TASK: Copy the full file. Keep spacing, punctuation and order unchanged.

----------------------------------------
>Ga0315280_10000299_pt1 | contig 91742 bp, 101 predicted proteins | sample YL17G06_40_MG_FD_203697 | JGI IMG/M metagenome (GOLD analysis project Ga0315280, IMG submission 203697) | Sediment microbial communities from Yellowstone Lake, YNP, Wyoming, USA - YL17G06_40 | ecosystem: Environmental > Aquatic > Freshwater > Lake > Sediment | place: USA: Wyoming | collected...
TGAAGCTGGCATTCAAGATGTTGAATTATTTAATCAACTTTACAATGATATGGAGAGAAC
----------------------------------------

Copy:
>Ga0315280_10000299_pt1 | contig 91742 bp, 101 predicted proteins | sample YL17G06_40_MG_FD_203697 | JGI IMG/M metagenome (GOLD analysis project Ga0315280, IMG submission 203697) | Sediment microbial communities from Yellowstone Lake, YNP, Wyoming, USA - YL17G06_40 | ecosystem: Environmental > Aquatic > Freshwater > Lake > Sediment | place: USA: Wyoming | collected...
TGAAGCTGGCATTCAAGATGTTGAATTATTTAATCAACTTTACAATGATATGGAGAGAAC